Thursday, April 19, 2007

Journey of an Afropreneur: Changing the mindset

As technology director at our company one of my key responsibilities is to identify talented and eager web enthusiasts the objective of which is to train and mentor them in two key areas Technology and Business. As a company we are aiming to set a standard not only in the technologies that are used but also in developing applications that make business sense within this part of the world, what this means is that the people we identify need to be innovative not necessarily entrepreneurs but they must possess a degree of creativity and I'm sure you'll agree with me that in order for you set a standard innovation is key. I once told a techie that we don't want to reinvent the wheel all we need to do is find one aspect of the wheel that we can improve and make it work for this part of the world.

The biggest challenge I'm facing when it comes to the identification of these extraordinary people is the mindset that the IT community in Kenya has in general, I cannot speak as though I don't belong to that community but it does sadden me when I have a discussion with somebody and I realise that they have no true skill in what they do. What do I mean when I say "true skill"? well, a large percentage of web developers in Kenya (including designers and producers) have perfected the art of download,customise and call it my own, which though works when one is trying to learn cannot really be equated to a true skill.

I had a chat with one lady who said she was very good in production which basically means that she can translate a design into a fully functional HTML prototype, what this requires is skill in use of graphics packages, HTML and Javascript. I then proceeded to ask her if she could do a full CSS concept compatible across several browsers and she responded by saying that she downloaded templates and customised them (download,customise and call it my own). This kind of "skill" cannot be truly put to the test and is absolutely devoid of any creative process.

Taking the example of learning a programming language, Al had the opportunity to interview a developer I've known for a few years, upon explaining to him that the technology we aim to use is new and would require one to commit themselves to learn and apply the developer was quick to point out that he couldn't do this until he'd had a chance to look at the language. That kind of fear is borne out of a culture of non-innovation and reuse.

Africa and Kenya specifically cannot be empowered using technology when the mindset we have adopted is one of reuse rather then revolution. If we are truly to be the next frontier of untapped technology then we must strive to build skill and nurture innovation from the onset. I don't mean to belittle my fellow web techies but the era of plug and play must come to an end, there is nothing wrong with downloading an application to learn the code base but only true knowledge is acquired when I use what I have learned to build something on my own. If we are to mentor and build the coming generation of techies then our skills need to be strong. If we are to be truly the next source of technology talent then we must move past this mindset.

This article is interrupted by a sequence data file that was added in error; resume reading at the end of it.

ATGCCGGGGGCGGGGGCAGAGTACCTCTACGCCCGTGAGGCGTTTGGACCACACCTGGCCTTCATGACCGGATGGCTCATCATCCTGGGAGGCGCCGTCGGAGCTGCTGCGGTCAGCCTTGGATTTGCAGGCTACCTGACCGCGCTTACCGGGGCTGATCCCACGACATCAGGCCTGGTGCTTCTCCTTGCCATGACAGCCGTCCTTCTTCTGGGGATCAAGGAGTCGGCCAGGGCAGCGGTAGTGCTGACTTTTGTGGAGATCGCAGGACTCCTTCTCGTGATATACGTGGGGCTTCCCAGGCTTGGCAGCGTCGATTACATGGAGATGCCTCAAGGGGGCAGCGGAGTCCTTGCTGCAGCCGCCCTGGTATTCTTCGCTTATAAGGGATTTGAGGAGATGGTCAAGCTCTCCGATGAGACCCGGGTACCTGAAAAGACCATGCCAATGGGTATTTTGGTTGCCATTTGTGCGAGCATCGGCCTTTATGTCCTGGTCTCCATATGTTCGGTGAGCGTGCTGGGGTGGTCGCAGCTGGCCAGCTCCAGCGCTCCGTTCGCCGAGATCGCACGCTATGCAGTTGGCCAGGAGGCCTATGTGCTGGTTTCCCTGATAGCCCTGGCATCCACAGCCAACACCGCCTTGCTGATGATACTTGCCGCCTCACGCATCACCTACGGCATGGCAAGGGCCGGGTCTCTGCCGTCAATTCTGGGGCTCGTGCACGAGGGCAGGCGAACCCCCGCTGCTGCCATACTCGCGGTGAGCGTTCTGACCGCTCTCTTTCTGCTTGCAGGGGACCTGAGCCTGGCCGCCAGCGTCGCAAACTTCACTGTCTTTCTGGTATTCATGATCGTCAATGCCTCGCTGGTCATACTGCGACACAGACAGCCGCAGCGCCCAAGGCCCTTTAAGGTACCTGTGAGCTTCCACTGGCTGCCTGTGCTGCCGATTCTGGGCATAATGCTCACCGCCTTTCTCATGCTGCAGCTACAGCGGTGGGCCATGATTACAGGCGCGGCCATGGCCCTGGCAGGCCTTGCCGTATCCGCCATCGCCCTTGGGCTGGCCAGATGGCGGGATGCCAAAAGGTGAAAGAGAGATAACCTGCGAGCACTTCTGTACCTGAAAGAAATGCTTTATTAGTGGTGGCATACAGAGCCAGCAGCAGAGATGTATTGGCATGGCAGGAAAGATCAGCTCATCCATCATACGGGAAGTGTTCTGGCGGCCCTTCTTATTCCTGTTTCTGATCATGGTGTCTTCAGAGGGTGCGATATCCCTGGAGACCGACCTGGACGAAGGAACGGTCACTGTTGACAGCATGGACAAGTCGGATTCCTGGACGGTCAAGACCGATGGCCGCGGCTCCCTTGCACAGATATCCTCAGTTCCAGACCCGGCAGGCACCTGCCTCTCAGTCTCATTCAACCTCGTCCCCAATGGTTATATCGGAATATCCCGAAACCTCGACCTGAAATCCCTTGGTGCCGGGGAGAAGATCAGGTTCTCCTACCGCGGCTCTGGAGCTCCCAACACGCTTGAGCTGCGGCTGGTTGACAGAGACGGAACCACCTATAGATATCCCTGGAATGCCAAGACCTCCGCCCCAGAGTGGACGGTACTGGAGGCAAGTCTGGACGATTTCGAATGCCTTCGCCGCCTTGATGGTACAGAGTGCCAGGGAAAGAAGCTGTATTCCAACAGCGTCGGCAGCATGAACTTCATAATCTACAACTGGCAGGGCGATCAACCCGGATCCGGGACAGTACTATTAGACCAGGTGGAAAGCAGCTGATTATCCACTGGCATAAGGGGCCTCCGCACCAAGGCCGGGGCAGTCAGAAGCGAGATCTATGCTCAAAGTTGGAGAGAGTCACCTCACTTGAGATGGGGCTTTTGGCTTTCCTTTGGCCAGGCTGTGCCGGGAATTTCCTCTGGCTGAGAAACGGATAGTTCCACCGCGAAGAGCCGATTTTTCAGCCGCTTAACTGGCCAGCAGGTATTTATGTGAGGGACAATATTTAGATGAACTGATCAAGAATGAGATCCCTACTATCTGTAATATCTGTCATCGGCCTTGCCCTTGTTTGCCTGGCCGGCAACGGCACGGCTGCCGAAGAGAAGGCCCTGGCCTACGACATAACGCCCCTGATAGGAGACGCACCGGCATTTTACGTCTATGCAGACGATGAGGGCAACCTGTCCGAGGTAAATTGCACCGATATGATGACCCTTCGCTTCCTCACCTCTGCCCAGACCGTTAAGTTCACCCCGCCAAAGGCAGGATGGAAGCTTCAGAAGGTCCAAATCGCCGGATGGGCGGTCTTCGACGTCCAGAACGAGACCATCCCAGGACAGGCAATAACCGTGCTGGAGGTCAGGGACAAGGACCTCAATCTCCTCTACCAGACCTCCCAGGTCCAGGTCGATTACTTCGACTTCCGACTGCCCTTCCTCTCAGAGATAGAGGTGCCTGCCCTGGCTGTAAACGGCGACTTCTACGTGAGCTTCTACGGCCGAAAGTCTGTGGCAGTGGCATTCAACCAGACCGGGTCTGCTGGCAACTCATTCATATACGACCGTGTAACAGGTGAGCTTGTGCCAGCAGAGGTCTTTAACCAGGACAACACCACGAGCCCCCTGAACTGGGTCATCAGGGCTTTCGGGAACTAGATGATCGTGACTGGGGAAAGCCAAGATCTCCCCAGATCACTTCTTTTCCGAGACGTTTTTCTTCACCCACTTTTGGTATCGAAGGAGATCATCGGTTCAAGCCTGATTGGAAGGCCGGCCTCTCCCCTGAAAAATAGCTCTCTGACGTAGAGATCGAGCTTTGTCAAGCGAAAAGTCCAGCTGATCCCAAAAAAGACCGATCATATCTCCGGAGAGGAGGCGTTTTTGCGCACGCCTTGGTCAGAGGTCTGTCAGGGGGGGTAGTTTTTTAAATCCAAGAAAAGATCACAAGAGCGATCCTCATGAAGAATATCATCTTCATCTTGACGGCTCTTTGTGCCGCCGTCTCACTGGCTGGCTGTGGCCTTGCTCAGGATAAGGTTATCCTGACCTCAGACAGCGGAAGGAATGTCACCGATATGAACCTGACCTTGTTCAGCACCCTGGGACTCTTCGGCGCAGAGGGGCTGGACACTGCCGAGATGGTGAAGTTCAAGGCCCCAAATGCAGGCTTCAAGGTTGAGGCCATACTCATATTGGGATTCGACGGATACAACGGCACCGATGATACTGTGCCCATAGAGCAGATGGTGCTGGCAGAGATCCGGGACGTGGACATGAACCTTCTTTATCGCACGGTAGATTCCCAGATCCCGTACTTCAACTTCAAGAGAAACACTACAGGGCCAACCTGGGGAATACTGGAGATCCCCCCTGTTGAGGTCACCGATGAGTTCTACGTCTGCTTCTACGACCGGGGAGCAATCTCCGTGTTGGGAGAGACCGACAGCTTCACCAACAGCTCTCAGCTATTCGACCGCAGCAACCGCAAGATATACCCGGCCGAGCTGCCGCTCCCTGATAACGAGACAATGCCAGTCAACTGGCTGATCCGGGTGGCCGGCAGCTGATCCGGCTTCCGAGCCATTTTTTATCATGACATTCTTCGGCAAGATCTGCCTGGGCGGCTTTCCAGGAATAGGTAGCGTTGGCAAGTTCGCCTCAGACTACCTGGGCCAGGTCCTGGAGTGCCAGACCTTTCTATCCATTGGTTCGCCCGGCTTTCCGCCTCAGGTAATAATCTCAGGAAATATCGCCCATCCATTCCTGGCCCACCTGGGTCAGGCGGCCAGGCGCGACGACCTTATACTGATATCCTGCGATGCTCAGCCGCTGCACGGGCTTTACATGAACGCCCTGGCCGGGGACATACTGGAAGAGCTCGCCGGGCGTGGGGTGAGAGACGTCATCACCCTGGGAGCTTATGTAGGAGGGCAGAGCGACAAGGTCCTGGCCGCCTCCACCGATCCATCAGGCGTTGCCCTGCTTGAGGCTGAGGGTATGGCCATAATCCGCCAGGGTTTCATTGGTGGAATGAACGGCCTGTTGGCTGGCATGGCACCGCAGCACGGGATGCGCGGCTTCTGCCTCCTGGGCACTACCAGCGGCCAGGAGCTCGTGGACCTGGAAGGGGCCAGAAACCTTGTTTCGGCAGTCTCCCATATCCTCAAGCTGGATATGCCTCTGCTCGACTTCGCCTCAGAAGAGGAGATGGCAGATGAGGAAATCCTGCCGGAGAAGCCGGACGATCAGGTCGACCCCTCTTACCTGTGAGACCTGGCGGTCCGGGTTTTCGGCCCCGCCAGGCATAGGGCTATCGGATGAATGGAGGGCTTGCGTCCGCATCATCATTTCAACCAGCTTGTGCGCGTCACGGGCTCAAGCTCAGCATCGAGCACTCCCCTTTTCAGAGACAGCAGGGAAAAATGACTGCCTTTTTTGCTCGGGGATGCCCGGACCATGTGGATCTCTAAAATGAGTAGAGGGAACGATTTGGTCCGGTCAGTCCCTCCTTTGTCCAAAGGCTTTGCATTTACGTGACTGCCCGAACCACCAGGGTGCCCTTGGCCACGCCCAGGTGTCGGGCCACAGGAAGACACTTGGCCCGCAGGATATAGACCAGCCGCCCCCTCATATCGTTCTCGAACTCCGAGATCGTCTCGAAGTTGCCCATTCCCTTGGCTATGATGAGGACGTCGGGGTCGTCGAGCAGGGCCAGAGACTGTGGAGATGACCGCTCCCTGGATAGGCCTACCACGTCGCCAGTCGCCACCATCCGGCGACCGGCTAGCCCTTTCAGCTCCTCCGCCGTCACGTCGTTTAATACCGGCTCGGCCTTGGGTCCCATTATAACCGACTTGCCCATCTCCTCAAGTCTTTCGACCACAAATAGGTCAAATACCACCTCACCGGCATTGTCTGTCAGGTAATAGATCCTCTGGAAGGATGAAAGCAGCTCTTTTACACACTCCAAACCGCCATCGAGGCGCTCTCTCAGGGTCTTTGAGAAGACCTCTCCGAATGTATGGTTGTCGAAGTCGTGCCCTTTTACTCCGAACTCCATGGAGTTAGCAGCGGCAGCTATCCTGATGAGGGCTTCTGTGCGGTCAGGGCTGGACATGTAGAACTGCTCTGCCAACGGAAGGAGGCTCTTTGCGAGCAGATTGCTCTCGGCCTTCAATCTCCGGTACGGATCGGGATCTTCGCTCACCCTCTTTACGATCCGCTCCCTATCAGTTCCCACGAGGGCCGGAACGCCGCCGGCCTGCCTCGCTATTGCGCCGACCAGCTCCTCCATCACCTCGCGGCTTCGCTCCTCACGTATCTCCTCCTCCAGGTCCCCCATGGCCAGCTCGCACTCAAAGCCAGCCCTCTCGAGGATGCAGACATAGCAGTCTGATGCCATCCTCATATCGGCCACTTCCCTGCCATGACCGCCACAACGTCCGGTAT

The aspiring developer, designer must see pride in innovation even when recognition from ones peers isn't forthcoming. I am always impressed by the story of Google and its founders, when they built their search engine the venture capitalists and other companies that were around at that time including Yahoo saw no need in purchasing the search engine yet this two guys stood beside their application because it was theirs and they believed in the innovation, that is what we need in Kenya. So what if everybody else is taking the easy way out, we must make the conscience decision that we will stand and be counted as the innovators and not as the imitators.

I hope this inspires my fellow techies and brings about change, if not then at least the voice was heard.


startupkenya said...

Great post!

I'm really enjoying reading this blog. Wonderful stuff.

One Eyed Bandit said...

I like where you are going with this. Skill is acquired over time and as long you can nature and compensate those willing you can actually change the current mindset.

creativemind said...

To one eyed bandit, i concur on the compensation bit. If people will not pay for the time and effort to have custom work done, then this display of "lack of skill" will continue for a good long while.

David@Tzaadi said...

As an African-American who outsources web design to India and elsewhere, I often encounter this. "Reusing it because it works" is a great way to build skill, but does little for innovation. To move past this mindset, developers must combine left-brain coding skills with a right-brained imagination. And, it always helps to draw from a familiar culture for design ideas. After all, it's no accident that the best designs habitually come from countries where design is integrated and extremely visible.